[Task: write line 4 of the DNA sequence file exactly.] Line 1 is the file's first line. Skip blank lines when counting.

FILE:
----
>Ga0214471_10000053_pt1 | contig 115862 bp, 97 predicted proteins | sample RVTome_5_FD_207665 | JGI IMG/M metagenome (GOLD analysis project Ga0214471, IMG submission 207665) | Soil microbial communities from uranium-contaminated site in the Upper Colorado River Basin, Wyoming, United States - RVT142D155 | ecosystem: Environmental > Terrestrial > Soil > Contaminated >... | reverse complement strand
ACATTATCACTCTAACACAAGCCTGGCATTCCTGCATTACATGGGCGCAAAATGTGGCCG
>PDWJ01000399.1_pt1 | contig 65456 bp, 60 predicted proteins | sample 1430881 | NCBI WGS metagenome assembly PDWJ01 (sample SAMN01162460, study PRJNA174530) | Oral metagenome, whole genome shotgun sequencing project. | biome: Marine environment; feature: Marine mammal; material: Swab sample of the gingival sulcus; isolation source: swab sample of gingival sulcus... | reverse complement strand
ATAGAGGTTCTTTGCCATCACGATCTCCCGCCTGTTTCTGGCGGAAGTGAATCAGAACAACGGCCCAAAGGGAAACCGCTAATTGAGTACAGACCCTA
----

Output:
ATAGAGGTTCTTTGCCATCACGATCTCCCGCCTGTTTCTGGCGGAAGTGAATCAGAACAACGGCCCAAAGGGAAACCGCTAATTGAGTACAGACCCTA